Kindred Credit Union offers financial literacy workshops

September 8, 2021 | Focus on Money | Volume 25 Issue 19
Janet Bauman | Eastern Canada Correspondent
Kitchener, Ont.
An image from Kindred Credit Union’s Community Inspiration Framework illustrates one of the 10 themes—financial empowerment—that guides how Kindred makes its purpose statement tangible. (Image by Maya Morton Ninomiya)

Recent research shows a “high percentage of people . . . find personal financing incredibly intimidating,” says Frank Chisholm, director of brand and marketing for Kindred Credit Union. Some people feel guilty for starting financial planning too late in life. Others experience barriers when it comes to accessing financial products and services. Throw in a pandemic causing people to re-evaluate their priorities, and there is an appetite for help to manage one’s finances.

Ben Janzen, director of values integration at Kindred, points to what he calls the “beautiful purpose statement” of Kindred as a starting point; it provides “cooperative banking that connects values and faith with finances inspiring peaceful, just and prosperous communities.”

Offering workshops in financial literacy is one way Kindred lives out that vision.

Staff volunteer their time to offer Each One Teach One (EOTO), a program of the Canadian Credit Union Association. “Delivered in plain language in schools, church basements . . . and community centres,” the approach of EOTO is “meeting people where they are at with the literacy that they need at the time.”

The program is open to members and non-members of Kindred. During the pandemic, it moved online, and already this year more than 20 of the interactive workshops have been offered to a few hundred people.

Designed for adults, they last between 60 and 90 minutes and cover 17 topics, including: basic banking, budgeting, credit cards, loans, home ownership and retirement savings. They can be tailored for a variety of community groups.

Janzen says the “financial system is not built for marginalized groups,” but they need this information. Barriers might include language, systemic racism or lack of access to technology. Janzen wants to modify or translate content in order to address and try to overcome some of the barriers.

For Kindred staff, financial literacy is part of a larger context. In consultation with their community and staff, they have developed a Community Inspiration Framework, made up of 10 themes, to guide how they make their purpose statement tangible.

Amy Zavitz, community engagement specialist at Kindred, describes “financial empowerment” as one relevant theme with four pillars:

  • Inclusion: Who can access products and services? What are the barriers, and why?
  • Financial literacy: Building skills and knowledge.
  • Capability building: Feeling empowered to take control of your finances and make a plan.
  • Celebration: Marking goals and milestones, like graduation, vacation and home ownership.

Janzen says that being literate is not enough in order to fully participate. In addition, people “need to feel included, see themselves in what is happening, and have access to products and services” that can “meet unique population needs.”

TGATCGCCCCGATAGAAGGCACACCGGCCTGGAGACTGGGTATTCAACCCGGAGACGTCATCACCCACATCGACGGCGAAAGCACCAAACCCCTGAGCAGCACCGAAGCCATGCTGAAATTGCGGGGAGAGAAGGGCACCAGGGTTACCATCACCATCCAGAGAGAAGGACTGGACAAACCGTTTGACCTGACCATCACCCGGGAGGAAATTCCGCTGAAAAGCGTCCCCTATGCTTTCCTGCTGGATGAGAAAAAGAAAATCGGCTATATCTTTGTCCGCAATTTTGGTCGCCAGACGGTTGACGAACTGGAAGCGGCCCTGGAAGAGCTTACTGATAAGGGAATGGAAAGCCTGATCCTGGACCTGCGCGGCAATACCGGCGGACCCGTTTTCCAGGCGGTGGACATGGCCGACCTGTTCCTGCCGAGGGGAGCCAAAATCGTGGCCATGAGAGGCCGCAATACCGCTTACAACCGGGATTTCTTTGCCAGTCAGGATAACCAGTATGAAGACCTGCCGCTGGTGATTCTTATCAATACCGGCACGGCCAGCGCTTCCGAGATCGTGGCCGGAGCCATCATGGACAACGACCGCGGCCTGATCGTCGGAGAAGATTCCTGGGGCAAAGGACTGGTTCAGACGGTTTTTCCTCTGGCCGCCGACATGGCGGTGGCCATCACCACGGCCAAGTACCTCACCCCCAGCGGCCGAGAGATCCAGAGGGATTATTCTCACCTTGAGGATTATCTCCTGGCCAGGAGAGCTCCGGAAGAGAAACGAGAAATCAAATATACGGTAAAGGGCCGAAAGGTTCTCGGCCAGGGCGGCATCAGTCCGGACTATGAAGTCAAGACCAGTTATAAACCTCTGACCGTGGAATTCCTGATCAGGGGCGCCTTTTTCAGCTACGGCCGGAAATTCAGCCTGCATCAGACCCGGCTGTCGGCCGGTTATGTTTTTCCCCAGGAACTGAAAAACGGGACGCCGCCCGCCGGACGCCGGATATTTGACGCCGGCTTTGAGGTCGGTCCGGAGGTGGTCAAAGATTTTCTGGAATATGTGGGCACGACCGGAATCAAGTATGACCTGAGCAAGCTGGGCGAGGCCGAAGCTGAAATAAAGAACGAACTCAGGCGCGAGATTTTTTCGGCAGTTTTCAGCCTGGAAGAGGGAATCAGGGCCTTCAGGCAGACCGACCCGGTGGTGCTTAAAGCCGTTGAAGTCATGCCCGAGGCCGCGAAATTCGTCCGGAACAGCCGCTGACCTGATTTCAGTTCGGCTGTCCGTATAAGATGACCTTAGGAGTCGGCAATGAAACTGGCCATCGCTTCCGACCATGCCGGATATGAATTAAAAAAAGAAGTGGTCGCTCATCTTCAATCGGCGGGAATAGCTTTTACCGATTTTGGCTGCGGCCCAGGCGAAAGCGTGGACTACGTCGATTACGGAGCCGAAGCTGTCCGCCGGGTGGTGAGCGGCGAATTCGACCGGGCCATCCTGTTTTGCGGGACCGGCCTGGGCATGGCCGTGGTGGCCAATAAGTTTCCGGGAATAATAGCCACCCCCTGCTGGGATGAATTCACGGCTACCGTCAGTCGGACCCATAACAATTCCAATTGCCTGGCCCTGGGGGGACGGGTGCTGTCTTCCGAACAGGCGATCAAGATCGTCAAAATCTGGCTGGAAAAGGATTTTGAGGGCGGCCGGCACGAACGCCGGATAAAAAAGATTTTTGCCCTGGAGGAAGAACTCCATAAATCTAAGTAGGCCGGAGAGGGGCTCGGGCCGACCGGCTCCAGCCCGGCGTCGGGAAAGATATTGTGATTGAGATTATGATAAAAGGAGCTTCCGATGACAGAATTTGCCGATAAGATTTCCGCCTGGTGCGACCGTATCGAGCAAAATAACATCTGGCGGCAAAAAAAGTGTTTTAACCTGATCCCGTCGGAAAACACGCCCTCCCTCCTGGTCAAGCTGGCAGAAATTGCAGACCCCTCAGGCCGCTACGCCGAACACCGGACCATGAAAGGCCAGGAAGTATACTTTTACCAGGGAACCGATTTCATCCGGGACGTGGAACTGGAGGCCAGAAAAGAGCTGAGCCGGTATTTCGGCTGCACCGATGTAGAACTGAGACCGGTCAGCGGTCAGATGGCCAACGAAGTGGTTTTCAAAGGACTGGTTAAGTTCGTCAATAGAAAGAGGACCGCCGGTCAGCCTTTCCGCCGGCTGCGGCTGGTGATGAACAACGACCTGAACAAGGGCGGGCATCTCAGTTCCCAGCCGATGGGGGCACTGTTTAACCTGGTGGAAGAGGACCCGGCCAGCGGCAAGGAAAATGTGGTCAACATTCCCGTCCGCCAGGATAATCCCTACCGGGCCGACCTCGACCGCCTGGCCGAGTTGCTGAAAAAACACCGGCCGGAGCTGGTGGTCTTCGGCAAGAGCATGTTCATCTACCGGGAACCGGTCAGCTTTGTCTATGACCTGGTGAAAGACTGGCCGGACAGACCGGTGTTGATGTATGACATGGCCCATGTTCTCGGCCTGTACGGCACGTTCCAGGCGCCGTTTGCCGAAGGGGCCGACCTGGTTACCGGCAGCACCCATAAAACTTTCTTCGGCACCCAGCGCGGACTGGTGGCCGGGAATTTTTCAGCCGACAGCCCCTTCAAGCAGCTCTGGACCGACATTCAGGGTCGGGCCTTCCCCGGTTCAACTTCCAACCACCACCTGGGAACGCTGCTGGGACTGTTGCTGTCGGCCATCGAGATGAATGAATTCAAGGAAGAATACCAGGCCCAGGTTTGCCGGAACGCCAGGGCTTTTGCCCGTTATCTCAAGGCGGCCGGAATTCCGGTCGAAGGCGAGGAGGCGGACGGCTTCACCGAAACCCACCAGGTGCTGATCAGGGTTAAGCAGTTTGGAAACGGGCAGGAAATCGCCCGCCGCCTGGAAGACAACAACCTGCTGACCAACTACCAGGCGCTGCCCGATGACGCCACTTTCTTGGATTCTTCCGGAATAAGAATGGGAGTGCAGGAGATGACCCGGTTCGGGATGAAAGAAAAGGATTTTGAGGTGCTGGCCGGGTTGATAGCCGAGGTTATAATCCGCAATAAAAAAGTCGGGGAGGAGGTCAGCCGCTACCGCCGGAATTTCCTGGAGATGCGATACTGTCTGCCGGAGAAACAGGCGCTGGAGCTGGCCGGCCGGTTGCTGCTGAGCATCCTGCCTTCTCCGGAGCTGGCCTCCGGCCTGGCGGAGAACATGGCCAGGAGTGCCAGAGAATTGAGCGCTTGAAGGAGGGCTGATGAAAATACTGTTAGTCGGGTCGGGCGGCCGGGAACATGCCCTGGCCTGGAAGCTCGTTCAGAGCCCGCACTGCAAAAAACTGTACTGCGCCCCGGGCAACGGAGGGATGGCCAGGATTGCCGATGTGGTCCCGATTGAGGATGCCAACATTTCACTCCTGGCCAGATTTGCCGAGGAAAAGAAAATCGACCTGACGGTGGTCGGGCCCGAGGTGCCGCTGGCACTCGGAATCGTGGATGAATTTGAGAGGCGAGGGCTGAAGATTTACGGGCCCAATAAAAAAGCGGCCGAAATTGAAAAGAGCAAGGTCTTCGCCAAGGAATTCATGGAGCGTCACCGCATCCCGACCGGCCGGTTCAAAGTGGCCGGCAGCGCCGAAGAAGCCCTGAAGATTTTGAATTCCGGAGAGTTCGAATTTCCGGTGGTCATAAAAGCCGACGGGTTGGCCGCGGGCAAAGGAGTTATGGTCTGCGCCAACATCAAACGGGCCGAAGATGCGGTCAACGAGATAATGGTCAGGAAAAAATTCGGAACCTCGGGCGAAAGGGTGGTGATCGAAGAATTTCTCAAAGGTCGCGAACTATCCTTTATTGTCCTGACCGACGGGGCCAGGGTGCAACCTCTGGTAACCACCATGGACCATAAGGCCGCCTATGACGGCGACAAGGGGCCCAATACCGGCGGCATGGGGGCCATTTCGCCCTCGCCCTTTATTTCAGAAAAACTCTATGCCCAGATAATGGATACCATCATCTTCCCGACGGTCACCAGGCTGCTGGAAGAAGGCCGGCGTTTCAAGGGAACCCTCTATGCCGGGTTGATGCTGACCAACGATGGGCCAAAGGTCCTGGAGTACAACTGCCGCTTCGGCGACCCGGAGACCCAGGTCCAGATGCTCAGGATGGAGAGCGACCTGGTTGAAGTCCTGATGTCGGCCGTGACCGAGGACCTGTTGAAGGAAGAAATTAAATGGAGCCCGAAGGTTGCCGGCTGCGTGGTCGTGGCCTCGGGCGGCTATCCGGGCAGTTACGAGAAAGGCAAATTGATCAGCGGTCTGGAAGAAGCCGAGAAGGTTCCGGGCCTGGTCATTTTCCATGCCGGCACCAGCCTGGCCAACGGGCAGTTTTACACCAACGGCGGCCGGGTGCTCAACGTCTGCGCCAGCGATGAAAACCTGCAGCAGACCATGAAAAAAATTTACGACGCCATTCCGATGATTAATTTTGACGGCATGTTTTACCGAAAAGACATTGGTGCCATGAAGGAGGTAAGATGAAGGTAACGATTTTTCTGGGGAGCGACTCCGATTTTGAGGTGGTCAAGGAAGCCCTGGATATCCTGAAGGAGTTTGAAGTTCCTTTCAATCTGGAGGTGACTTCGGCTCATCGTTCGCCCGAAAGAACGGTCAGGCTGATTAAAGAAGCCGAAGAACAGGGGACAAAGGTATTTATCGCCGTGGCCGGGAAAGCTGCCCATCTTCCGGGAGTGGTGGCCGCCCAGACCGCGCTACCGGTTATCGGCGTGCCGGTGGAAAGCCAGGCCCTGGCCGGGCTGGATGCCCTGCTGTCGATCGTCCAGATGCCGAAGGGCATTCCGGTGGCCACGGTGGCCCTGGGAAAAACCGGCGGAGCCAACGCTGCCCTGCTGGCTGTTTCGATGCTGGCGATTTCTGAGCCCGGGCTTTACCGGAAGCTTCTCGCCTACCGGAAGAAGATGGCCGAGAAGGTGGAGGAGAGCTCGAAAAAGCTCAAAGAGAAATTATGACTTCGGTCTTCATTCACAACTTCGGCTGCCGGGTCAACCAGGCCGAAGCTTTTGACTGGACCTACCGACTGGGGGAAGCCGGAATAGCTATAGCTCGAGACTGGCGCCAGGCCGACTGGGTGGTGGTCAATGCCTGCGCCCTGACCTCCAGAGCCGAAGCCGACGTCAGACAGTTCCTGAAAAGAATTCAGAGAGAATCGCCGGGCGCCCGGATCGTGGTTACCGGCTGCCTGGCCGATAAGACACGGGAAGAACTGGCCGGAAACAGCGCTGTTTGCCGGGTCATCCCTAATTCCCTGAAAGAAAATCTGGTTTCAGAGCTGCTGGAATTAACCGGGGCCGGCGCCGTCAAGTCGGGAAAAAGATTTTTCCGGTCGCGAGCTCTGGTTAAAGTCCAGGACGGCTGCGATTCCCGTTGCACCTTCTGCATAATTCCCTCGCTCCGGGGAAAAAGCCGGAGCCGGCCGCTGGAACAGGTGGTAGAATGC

They also need what he calls “values literacy” in order to choose financial products and services. Branch staff educate members, ask about their values, and try to meet them where they are.

“We would never sell a product to a member who didn’t know what it was and how it works,” Janzen says. “Our value system is not about accumulation of wealth.” One unique thing Kindred members want is education on socially responsible investing.

Max Bentz, vice-president of member relations, says mutual aid is a founding value of Kindred, and topics such as tithing and charitable giving are part of the conversation.

Chisolm says that being a good steward of what God has provided is a “core value” that is “part of our DNA.” He adds that, when members are in financial difficulty, there are some crisis-care services Kindred can offer because other members have put money on deposit at low interest.

Kindred is also a “living wage champion,” affirming that “paying a living wage aligns with our values and it’s a critical investment in our collective prosperity.”

Chisholm sees financial literacy as something that has happened naturally, in the day-to-day conversations staff have with members since Kindred began in 1964.

Bentz says, “It’s all about relationships . . . being able to walk with the members no matter if they’ve got a million dollars to invest or a hundred dollars to invest.”

Beyond EOTO, there are more advanced workshops on topics like how to start a registered education savings plan or get an appraiser.

Janzen says financial literacy can be important at any stage of life, and it can benefit  individuals, businesses and non-profit organizations.

Chisholm says Kindred offers a free resource that helps churches do a “spring cleaning” of their finances, as they try to maintain viability through the pandemic.

Janzen sees financial literacy as part of a commitment to walk with people through all the stages of their lives. We are “in it for the long haul—the long-term health of our members.”

This article appears in the Sept. 13, 2021 print issue, with the headline “Making a ‘beautiful purpose statement’ tangible.” Do you have a story idea about Mennonites in Eastern Canada? Send it to Janet Bauman at

An image from Kindred Credit Union’s Community Inspiration Framework illustrates one of the 10 themes—financial empowerment—that guides how Kindred makes its purpose statement tangible. (Image by Maya Morton Ninomiya)

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